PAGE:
VATICAN CITY — The Vatican Museums have just made donating to their art conservation efforts a lot easier.
People now can donate online and you don’t have to be a member of the Patrons of the Arts in the Vatican Museums to take part in helping preserve and restore the museums’ priceless collections.
With the launch of their new website yesterday, the patrons’ office also opened an online fundraising account on crowdrise.com, giving people worldwide the opportunity to contribute to an already earmarked project or start a new campaign for a different project.
About a dozen projects are “up for adoption” and listed in the patrons’ 2014 Wishbook.
There’s plenty to choose from including: marble sarcophagi; a 17th-century silk flag of the papal guard; a second-century marble statue of Hermes; Egyptian coffins; and Raphael’s frescoed Room of Constantine.
They are also looking for funds to buy state-of-the-art research and conservation equipment like an X-ray diffractometer (!?) and a scanning electron microscope as well as funding for an archeological dig and a 12-month-long internship program.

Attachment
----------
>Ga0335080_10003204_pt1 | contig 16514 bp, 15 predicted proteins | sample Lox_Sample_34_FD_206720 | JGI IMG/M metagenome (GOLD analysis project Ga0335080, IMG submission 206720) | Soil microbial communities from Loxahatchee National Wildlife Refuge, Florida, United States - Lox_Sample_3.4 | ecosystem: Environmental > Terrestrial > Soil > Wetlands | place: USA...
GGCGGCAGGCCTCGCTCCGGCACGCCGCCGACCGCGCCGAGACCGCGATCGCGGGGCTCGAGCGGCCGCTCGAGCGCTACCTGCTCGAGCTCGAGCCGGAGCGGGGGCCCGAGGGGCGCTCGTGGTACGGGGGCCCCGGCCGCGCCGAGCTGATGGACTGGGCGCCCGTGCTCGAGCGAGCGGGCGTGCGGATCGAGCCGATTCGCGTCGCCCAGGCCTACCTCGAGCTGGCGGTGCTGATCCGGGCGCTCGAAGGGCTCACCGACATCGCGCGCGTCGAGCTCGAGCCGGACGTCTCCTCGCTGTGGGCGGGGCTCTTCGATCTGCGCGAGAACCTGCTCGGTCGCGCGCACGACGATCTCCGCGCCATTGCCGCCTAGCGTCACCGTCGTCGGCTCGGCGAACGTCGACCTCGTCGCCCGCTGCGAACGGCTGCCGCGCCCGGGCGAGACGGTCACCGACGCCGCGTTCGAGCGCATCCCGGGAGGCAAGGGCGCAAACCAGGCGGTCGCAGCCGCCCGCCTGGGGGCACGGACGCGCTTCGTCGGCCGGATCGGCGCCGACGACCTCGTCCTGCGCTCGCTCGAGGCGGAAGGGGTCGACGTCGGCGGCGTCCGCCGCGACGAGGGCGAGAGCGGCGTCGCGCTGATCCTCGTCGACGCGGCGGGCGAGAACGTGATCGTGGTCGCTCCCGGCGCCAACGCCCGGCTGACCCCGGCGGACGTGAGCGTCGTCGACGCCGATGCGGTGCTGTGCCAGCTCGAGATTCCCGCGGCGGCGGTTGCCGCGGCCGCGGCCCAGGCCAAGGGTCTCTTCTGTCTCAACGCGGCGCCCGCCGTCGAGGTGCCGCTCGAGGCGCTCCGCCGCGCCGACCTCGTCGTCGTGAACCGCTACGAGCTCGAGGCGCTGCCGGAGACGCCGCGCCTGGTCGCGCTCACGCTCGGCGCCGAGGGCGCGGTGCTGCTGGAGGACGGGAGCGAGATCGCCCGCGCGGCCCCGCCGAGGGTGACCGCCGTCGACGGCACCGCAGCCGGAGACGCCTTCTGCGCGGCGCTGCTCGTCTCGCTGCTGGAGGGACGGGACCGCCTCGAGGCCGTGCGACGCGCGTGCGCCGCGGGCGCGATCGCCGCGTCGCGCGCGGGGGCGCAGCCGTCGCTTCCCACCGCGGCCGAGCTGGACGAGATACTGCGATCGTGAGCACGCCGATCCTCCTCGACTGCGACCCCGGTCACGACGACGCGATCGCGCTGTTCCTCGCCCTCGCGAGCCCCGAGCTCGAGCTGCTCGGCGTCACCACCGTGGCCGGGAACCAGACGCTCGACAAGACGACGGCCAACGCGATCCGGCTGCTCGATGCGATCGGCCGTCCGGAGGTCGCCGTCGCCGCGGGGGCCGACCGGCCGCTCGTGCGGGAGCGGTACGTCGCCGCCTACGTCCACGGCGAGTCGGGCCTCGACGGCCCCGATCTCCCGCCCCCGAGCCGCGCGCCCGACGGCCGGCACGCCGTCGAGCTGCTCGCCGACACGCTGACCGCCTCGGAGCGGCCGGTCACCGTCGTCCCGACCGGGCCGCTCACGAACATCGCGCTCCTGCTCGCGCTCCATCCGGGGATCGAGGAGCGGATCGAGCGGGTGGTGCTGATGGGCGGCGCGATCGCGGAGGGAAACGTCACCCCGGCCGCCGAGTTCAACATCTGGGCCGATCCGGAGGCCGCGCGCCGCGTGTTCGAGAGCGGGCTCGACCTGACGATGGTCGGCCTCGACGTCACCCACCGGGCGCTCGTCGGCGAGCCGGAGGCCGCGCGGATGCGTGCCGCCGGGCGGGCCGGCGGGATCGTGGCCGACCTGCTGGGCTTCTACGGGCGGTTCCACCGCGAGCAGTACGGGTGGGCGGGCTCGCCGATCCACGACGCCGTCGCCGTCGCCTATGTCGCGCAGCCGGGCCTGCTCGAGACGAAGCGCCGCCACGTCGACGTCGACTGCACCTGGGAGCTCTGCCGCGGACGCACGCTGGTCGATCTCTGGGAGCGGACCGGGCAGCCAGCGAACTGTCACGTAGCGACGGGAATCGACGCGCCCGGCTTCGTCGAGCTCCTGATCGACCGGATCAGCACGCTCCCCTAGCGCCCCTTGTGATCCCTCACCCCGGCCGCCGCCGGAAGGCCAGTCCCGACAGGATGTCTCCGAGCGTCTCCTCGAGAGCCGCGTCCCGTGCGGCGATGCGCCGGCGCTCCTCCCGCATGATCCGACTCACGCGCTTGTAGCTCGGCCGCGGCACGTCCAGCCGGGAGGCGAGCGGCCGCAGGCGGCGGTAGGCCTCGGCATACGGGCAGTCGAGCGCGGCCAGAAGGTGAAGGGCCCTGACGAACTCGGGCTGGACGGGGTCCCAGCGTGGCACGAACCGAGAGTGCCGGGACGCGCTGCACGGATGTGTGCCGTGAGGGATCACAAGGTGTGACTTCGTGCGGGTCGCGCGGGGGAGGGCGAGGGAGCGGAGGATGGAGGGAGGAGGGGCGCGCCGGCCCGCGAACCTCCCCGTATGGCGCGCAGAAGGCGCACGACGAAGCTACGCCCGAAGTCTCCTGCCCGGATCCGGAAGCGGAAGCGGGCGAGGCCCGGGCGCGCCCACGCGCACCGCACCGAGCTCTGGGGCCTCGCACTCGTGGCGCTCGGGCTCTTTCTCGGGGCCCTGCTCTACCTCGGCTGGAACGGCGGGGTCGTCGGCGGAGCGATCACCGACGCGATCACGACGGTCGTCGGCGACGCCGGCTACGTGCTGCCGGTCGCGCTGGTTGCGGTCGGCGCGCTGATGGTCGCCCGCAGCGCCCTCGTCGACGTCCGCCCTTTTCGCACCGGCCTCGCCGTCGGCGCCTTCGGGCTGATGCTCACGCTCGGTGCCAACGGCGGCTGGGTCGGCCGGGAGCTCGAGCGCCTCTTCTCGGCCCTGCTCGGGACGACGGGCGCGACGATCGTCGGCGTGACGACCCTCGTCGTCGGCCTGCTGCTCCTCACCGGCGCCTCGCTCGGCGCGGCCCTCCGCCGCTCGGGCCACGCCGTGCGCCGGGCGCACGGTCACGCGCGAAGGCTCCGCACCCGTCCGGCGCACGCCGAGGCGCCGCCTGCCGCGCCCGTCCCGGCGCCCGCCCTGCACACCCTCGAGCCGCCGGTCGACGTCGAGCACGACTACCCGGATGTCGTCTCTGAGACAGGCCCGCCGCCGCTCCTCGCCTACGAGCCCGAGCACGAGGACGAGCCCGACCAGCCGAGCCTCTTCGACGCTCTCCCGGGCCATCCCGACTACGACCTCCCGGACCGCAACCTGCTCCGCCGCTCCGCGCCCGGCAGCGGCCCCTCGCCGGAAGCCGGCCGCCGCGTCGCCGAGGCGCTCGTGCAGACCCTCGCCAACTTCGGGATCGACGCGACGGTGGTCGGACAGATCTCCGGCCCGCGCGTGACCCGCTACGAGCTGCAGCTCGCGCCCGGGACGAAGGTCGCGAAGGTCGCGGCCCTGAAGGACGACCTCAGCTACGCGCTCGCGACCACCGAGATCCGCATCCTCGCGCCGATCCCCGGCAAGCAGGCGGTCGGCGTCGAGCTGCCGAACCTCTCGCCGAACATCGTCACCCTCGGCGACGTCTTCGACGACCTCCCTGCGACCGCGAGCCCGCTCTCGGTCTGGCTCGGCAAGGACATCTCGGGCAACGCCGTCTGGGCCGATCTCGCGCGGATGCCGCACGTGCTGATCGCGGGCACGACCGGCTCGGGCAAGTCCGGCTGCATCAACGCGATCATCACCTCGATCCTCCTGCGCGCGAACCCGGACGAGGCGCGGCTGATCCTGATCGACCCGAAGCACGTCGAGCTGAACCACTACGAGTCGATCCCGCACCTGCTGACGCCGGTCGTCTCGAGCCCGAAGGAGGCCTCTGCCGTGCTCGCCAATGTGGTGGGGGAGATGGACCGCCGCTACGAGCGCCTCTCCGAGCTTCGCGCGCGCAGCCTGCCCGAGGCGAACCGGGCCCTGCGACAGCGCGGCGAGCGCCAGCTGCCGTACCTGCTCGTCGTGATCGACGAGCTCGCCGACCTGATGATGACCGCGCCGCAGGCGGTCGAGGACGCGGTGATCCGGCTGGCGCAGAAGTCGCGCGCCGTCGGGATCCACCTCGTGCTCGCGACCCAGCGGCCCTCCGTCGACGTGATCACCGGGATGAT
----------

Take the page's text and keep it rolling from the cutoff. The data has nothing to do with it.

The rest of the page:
Private funding through the patrons is the main source of revenue for restoring the museums’ collections. The museums’ ticket revenues actually only cover the basic costs for maintenance and staff since much of the profits are used to fund the free-of-charge papal Masses and audiences, and entrance into St. Peter’s Basilica, according to the patrons’ website.
If you wish to become more involved and enjoy some of the perks that come with membership, individuals, families, corporations and universities can become patrons. You’d get free (skip-the-line) entrance to the museums and gardens, free guided tours, special access to the basilica and museums, gift shop discounts and more.